Skin Care for Babies and Toddlers
While we, as parents, are seeking the glow of youth that we had as children, there are many things we should be doing to take care of our children’s skin from baby to teenager and beyond. Emily Staggs is an Advanced Nurse Practitioner and a Dermatology-certified Nurse Practitioner, the only one with these credentials in the state of Arkansas. Below, Emily advises on skin care for babies and toddlers. She sees patients in our Bentonville, Fayetteville, and Harrison at Advanced Dermatology & Skin Cancer Centers, PLLC.
How baby & toddler skin care and skin are different
Skin anatomy of infants and toddlers is just like that of adults. However, baby skin is much thinner. This thinner skin is very delicate and soft and more prone to irritation and effects of chemicals, which in turn means gentler skin care for babies and toddlers. As children grow and develop, their skin will increase in thickness and become just as resilient as their spirit. Until that time, baby skin may develop diaper rash, acne, atopic dermatitis, cradle cap, birthmarks, etc. Most of these problems are not harmful and will resolve on their own, but some may need intervention. Since irritated skin leads to an irritated baby, prevention is going to be a sanity saver, as well as a great practice to maintain skin care for babies and toddlers and avoid more severe problems.
A common skin condition in infants and toddlers is diaper rash which occurs from a combination of friction, moisture, and occlusion. Tight diapers and products that contain fragrances or chemicals should be avoided. Soiled diapers should be changed immediately, and bottoms should air out throughout the day. Ointment or zinc oxide-based products can protect the skin and prevent breakdown. If the rash persists, a dermatology provider should be consulted for possible cultures and treatment.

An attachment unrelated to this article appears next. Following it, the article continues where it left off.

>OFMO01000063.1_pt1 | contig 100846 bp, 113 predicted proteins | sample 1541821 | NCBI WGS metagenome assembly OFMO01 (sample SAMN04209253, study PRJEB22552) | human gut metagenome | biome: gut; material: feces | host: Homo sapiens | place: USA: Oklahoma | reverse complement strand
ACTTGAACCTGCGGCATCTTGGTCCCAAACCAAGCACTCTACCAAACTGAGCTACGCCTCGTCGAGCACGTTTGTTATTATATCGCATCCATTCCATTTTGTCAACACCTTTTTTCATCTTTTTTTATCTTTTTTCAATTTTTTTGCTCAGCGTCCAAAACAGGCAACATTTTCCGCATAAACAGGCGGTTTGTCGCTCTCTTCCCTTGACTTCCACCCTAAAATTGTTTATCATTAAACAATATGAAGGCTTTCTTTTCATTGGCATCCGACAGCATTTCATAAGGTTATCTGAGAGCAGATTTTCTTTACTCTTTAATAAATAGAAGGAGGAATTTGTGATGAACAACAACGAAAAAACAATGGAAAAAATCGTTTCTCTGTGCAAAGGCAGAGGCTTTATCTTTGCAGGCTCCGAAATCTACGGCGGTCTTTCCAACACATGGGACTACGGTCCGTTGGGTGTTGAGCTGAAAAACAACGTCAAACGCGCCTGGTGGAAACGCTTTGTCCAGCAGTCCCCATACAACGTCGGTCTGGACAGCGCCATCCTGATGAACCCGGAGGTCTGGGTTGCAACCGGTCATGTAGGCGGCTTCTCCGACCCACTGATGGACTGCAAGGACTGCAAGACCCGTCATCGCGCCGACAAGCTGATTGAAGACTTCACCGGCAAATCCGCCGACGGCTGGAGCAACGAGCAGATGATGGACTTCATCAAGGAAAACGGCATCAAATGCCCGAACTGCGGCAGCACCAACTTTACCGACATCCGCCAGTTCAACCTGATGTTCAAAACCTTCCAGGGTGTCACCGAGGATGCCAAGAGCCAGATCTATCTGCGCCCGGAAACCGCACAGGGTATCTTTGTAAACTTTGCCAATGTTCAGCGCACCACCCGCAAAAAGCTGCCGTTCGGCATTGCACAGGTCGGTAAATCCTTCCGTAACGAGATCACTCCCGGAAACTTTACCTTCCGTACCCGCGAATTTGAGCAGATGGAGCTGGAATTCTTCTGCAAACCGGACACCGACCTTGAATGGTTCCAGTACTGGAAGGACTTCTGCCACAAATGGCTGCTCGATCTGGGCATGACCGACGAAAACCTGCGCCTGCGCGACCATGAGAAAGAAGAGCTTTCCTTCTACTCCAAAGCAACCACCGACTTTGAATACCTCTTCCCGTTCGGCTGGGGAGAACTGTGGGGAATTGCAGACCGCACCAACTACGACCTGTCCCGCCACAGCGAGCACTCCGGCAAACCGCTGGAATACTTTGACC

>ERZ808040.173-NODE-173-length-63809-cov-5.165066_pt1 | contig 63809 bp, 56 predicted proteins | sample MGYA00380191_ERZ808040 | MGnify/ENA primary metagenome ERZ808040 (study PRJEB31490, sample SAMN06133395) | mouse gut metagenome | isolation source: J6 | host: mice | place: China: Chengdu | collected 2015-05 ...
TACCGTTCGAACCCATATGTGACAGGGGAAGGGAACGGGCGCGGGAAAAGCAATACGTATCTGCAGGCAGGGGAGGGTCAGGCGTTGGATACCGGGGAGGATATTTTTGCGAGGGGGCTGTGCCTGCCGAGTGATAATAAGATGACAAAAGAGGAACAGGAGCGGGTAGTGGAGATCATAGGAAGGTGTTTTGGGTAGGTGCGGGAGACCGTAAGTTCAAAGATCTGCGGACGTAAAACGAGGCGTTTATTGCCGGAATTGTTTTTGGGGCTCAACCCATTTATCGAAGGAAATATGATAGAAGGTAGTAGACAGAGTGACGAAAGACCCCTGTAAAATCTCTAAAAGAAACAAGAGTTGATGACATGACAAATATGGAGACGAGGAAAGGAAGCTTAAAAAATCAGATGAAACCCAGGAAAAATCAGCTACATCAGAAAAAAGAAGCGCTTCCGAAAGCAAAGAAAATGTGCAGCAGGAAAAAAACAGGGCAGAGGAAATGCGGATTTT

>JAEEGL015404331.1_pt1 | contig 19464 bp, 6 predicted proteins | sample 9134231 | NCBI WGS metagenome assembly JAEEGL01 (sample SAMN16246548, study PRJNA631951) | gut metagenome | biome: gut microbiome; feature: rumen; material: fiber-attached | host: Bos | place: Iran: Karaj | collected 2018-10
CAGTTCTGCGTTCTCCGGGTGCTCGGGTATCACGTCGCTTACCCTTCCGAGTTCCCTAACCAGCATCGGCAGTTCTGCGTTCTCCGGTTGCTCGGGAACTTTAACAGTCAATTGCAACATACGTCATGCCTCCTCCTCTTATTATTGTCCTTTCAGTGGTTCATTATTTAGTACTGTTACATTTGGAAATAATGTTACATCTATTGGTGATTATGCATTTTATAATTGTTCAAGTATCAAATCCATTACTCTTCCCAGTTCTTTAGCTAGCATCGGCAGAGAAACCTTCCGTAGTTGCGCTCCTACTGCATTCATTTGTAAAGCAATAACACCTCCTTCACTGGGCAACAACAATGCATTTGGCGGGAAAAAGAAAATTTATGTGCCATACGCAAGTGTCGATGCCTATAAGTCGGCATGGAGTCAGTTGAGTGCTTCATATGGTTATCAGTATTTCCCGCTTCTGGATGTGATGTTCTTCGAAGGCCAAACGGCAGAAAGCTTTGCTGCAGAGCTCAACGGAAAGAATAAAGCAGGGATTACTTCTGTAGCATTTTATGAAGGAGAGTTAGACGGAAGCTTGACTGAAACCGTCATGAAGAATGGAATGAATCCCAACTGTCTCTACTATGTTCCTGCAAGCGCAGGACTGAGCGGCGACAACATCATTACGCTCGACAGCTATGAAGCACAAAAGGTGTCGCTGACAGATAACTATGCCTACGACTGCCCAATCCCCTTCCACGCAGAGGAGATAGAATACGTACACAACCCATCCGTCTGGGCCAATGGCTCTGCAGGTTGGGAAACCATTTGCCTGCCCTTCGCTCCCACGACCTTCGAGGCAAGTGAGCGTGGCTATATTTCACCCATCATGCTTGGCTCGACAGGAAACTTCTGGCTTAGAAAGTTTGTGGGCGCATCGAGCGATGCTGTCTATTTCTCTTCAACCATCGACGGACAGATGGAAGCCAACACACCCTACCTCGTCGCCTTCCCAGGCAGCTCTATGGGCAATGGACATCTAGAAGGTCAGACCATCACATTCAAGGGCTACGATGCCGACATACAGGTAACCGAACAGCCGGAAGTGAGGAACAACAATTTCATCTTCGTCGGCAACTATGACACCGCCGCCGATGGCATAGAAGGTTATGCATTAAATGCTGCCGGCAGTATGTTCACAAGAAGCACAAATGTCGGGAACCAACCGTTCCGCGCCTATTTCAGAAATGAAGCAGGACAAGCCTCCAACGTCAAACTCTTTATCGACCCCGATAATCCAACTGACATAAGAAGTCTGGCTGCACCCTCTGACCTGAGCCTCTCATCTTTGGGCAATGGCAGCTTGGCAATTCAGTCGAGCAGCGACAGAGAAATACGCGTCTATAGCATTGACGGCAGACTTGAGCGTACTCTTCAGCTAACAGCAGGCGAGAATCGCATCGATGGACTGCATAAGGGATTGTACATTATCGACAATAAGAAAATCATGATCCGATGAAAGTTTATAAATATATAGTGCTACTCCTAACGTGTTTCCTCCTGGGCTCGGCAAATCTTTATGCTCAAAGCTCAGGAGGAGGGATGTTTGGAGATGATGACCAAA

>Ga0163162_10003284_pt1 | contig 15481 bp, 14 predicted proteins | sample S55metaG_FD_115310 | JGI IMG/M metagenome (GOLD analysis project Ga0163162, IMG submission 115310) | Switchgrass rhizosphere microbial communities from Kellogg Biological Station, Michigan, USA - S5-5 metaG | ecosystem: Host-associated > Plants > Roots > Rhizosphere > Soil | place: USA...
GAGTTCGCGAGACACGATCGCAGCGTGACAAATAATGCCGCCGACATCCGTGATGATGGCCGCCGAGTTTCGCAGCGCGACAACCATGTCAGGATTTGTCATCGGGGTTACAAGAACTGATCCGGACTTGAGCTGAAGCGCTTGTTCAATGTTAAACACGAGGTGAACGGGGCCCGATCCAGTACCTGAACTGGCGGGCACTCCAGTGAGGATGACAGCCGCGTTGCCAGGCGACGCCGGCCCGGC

Infant & toddler acne
Acne on infants and toddlers is different from adolescent acne and will generally resolve on its own. It is usually more distressing to parents than it is to kiddos. Gentle cleansing with a child safe, non-comedogenic cleanser and fingertips is appropriate. Over the counter acne washes, scrubs, and creams should be avoided; these chemicals are not safe for infants and toddlers and can lead to increased absorption and irritation. If the acne is inflamed or bothersome, a dermatology provider can direct you in proper treatment.
Infant & toddler eczema
Atopic dermatitis, or eczema, is an itchy rash that can become inflamed and uncomfortable. Many children will grow out of their eczema, but some will keep it into adulthood. As with many things, prevention is key. Avoid fragrances, use soap substitutes, and moisturize twice daily with a cream or ointment; lotions are less effective. If the rash becomes red, itchy, or crusted, seek treatment from a dermatology provider to prevent infection and scarring.
Cradle cap, or seborrheic dermatitis, looks dry and flaky but is actually a combination of oil build-up and overgrowth of yeast. As an infant’s normal skin flora develops, this rash will resolve. In the meantime, gentle cleansing with fragrance free baby shampoo and gentle exfoliation with a soft bristled baby brush will help to reduce the build up. If the condition is more severe, or causes itching and inflammation, a dermatology provider can prescribe an appropriate medication.
Birth marks, pigmented or vascular, can be present at the time of birth or may develop in the first couple years of life. These skin growths should be measured, photographed, and routinely examined. Vascular marks often gradually regress and resolve whereas pigmented marks may grow with your child as their skin grows. Having a dermatology provider monitor these areas will ensure quicker identification of problems and earlier intervention if needed.
Sun protection also should not be overlooked in this age group. Infants should avoid direct sunlight and be kept in the shade to avoid sunburn and overheating. Sun protective clothing, wide-brimmed hats, window tint, stroller covers, etc. should be utilized. At 6 months old, sunscreen may be used. Mineral-based sunscreen, containing zinc oxide and/or titanium dioxide and a SPF of 30 or above are recommended.
“Having an infant or toddler in your life can be stressful – trust me, I have one!”, smiled Emily, “However, this time is also wonderful, amazing, and way to short. We should all try to give our best daily, try not to sweat the small stuff, and give tons of love to the little ones. Making time to provide good skin care to our children is an excellent time to bond, teach, and show them how much you care. I encourage all parents to do this because before we know it, our little ones will not be little anymore. Take time to hug big, love big, and wear a big hat!”